Lots of posts on the Internet state that global warming is a scam or a joke. But a group of generals and admirals is not laughing. “Global climate change is and will be a significant threat to our national security and, in a larger sense, to life on earth as we know it to be,” General Gordon R. Sullivan, a retired US Army chief of staff, told a Congressional committee last September.
Sullivan headed a military advisory board to a defense contractor that took a close look at the controversial issue and then sent a report to the Pentagon titled National Security and the Threat of Climate Change. “The path to mitigating the worst security consequences of climate change involves reducing global greenhouse gas emissions,” Sullivan added. “There is a relationship between carbon emissions and our national security. I think that the evidence is there that would suggest that we have to start paying attention.”
The retired general did not come to this conclusion as a tree-hugger activist. The only thing green about Sullivan is his uniform. “The retired officers who made up the CNA panel are hardly environmentalists, and many said they came to the report skeptical of climate change,” Time Magazine reported on its website in conjunction with a special environmental issue in April. “That was then. ‘It's now a mainstream security issue, not a fringe movement for tree-huggers and Birkenstock wearers,’ says Sherri Goodman, who chaired the CNA report and served as deputy Undersecretary of Defense for environmental security in the Clinton Administration — a position that does not exist today. ‘It's affecting the lives of billions and so we've got to understand what those threats are, and how to plan for them and reduce them.’”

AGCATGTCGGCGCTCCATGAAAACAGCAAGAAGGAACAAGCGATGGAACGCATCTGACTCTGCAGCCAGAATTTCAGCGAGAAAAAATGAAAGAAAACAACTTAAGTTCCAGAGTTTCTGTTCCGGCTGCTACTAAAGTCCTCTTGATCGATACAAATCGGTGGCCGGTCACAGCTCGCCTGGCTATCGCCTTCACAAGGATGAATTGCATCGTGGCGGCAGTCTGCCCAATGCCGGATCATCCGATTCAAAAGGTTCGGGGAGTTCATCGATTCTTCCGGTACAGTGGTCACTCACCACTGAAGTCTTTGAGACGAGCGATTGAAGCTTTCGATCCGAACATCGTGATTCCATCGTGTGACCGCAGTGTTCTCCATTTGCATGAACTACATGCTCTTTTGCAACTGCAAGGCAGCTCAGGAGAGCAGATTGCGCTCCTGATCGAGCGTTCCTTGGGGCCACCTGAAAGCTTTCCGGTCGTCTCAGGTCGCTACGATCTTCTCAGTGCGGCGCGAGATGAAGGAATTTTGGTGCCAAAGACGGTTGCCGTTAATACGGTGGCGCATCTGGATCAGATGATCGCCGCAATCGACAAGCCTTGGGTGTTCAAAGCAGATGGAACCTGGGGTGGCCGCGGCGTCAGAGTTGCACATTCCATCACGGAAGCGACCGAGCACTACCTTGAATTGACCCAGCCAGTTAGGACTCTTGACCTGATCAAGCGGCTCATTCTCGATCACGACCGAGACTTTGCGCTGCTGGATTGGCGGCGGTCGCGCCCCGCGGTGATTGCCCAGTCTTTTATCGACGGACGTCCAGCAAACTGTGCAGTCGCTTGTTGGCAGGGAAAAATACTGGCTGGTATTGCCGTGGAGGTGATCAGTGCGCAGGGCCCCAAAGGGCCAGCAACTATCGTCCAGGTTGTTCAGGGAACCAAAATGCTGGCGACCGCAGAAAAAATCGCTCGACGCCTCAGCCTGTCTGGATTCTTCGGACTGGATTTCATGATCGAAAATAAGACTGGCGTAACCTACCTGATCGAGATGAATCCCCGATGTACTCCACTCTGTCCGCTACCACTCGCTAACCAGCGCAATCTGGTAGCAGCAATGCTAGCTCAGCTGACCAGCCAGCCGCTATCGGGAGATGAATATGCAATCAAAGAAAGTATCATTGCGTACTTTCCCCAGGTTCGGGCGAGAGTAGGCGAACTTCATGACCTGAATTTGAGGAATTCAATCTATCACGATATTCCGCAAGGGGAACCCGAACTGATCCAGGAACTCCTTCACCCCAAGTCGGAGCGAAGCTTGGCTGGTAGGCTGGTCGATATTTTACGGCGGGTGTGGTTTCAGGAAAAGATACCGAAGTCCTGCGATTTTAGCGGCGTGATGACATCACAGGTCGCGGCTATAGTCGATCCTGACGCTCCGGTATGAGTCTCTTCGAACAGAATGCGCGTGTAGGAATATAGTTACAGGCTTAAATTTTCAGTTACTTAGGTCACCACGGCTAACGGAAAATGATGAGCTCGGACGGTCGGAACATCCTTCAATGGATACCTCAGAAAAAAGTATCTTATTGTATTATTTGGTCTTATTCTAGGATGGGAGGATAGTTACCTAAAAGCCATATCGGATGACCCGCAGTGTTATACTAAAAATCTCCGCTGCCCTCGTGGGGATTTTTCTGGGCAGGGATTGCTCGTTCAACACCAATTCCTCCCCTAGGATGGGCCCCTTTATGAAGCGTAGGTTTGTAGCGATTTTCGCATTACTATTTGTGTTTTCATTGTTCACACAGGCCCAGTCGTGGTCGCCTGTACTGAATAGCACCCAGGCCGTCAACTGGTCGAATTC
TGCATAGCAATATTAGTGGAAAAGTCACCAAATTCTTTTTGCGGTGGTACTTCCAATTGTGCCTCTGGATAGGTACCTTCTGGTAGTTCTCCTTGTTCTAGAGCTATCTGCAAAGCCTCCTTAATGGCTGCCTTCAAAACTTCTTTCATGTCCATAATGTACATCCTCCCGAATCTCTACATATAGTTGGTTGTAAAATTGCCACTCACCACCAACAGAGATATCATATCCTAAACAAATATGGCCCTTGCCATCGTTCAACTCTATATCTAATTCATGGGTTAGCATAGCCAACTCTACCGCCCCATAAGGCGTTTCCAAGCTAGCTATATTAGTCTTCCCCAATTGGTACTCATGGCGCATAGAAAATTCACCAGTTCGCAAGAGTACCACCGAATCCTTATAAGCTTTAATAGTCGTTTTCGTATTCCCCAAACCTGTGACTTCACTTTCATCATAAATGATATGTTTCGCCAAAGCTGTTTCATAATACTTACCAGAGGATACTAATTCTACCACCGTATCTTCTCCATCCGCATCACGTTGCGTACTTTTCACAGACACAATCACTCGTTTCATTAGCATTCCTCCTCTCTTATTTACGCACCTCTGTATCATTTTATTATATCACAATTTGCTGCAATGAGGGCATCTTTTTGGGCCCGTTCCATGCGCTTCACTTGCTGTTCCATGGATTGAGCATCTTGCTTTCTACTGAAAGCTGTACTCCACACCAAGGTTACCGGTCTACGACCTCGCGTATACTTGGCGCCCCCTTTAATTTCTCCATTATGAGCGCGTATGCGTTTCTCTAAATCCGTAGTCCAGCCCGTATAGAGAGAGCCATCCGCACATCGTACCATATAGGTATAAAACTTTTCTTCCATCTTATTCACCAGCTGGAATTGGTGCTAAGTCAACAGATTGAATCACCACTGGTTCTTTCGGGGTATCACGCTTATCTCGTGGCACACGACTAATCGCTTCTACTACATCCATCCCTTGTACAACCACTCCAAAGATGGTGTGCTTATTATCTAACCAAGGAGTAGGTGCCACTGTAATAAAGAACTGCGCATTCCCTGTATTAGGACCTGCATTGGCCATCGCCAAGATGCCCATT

What was it that got these retired military commanders’ attention? Having served in the military during the Cold War, when the top priority was preventing a nuclear war with the Soviet Union, they knew that some human activities could have devastating global effects—such as thousands of nuclear missile explosions blanketing the sky with smoke that might block out sunlight and trigger a “nuclear winter.”
“The CNA Report likens the threat of climate change to that of the strategic threats we endured during the Cold War, that is: while the probability of disastrous climate change cannot be determined with certainty, the effects of climate change (if current trends continue) on international security are so great that one must prepare to deal with severe security consequences,” retired Vice Admiral Paul G. Gaffney II testified in Congressional hearings in June. “First principle: whether one believes climate change will happen or not, the effects if it does happen are dangerous enough that security forces must plan for it.”
Speaking before another Congressional committee in June, Goodman, the former Pentagon official overseeing environmental security, said: “In the last year, the debate on climate change in the United States has shifted from ‘Whether it is happening’ to ‘What should we do about it?’” The first thing, Goodman and the retired military officers emphasized, is to make this issue a top national priority.
For further information: http://securityandclimate.cna.org/